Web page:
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Lookup NU author(s): Barbara Innes,
Dr Judith Bulmer
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Glucocorticoids play a fundamental role in the endocrinology of pregnancy but excess glucocorticoids in utero may lead to abnormalities of fetal growth. Protection against fetal exposure to cortisol is provided by the enzyme 11β-hydroxysteroid dehydrogenase 2 (11β-HSD2) located in the human placental trophoblast. By contrast, relatively little is known concerning the function of glucocorticoid-activating 11β-HSD1, which is strongly expressed within human maternal decidua. To address this we have assessed: i) changes in decidual 11β-HSD1 expression across gestation and ii) the functional role of glucocorticoids in decidua. Human decidua was collected from women undergoing surgical termination of pregnancy in first (n=32) and second (n=10) trimesters, and elective caesarean sections in the third trimester (n=9). Analysis of mRNA for 11β-HSD1 by real-time RT-PCR showed increased expression in second (9-3-fold, P<0.01) and third (210-fold, P<0.001) trimesters. Studies using primary cultures of decidual cells also revealed higher levels of cortisol generation in the third trimester. Changes in decidual 11β-HSD1 with gestation were paralleled by increased expression of the apoptosis markers caspase-3 and annexin-V particularly in cluster designation (CD)10VE non-stromal cells (20-fold in third trimester relative to first trimester). Apoptosis was also readily induced in primary cultures of third trimester decidual cells when treated with cortisol, cortisone, or dexamethasone (all 100 nM for 24 h). The effect of cortisone but not cortisol or dexamethasone was blocked by an 11β-HSD inhibitor confirming the functional significance of endogenous cortisol generation. These data show that autocrine metabolism of glucocorticoids is an important facet of the feto-placental unit in late gestation and we propose that a possible effect of this is to stimulate programmed cell death in human decidua. © 2007 Society for Endocrinology.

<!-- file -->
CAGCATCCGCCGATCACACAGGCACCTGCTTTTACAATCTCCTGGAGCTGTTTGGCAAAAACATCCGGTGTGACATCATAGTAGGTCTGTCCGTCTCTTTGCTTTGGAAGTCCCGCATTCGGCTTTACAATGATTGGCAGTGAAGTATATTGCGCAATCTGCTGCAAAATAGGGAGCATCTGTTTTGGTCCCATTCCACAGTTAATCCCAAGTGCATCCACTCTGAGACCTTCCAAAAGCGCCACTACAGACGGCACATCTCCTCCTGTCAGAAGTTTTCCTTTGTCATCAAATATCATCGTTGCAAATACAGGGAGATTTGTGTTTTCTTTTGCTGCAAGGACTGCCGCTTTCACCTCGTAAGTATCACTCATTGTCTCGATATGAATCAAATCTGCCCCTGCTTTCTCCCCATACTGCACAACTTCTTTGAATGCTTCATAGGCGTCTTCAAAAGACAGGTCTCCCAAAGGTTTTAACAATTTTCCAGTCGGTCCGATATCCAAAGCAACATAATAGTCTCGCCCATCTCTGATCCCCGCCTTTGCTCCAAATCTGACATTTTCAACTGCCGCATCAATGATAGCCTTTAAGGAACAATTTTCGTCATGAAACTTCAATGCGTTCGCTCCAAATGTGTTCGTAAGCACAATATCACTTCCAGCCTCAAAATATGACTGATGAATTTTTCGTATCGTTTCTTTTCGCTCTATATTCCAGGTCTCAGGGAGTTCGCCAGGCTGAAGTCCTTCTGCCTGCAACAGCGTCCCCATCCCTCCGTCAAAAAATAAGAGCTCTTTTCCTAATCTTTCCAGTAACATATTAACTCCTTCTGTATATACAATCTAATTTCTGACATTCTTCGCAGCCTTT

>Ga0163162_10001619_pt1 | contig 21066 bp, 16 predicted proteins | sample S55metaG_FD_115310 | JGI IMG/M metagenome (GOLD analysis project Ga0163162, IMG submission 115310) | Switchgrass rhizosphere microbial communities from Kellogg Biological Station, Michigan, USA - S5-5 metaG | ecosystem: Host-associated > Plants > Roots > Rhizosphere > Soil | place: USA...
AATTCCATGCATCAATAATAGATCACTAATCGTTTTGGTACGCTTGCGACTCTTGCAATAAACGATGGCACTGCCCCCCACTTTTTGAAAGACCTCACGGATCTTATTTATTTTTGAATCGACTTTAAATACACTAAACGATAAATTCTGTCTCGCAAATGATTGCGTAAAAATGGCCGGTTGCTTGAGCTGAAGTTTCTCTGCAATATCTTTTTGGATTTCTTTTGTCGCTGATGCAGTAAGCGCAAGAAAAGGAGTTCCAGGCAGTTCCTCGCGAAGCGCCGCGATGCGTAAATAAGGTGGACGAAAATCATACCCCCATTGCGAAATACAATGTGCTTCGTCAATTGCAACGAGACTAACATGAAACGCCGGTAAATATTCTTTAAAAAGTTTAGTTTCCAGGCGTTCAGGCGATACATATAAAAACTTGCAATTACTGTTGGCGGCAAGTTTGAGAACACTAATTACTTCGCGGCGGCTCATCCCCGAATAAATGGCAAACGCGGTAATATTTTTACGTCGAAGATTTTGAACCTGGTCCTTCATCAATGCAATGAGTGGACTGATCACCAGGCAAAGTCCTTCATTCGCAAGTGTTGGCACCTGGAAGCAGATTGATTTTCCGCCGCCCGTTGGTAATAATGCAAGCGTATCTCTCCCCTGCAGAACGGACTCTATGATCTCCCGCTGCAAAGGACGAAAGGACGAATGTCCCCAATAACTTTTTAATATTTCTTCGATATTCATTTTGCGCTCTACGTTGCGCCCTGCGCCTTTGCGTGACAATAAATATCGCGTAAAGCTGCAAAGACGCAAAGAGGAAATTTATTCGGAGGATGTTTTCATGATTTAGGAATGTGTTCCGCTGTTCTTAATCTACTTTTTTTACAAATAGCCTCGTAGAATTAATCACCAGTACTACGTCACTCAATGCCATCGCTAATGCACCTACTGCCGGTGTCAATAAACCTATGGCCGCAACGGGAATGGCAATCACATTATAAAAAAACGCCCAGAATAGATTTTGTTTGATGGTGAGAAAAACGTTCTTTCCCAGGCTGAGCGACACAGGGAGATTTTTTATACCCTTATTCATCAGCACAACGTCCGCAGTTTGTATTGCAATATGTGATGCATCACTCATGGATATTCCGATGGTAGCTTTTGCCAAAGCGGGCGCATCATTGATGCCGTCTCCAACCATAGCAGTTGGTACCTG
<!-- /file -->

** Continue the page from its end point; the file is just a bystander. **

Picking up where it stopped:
Author(s): Chan J, Rabbitt EH, Innes BA, Bulmer JN, Stewart PM, Kilby MD, Hewison M
Publication type: Article
Publication status: Published
Journal: Journal of Endocrinology
Print publication date: 01/10/2007
ISSN (print): 0022-0795
ISSN (electronic): 1479-6805
Publisher: Society for Endocrinology
PubMed id: 17911392
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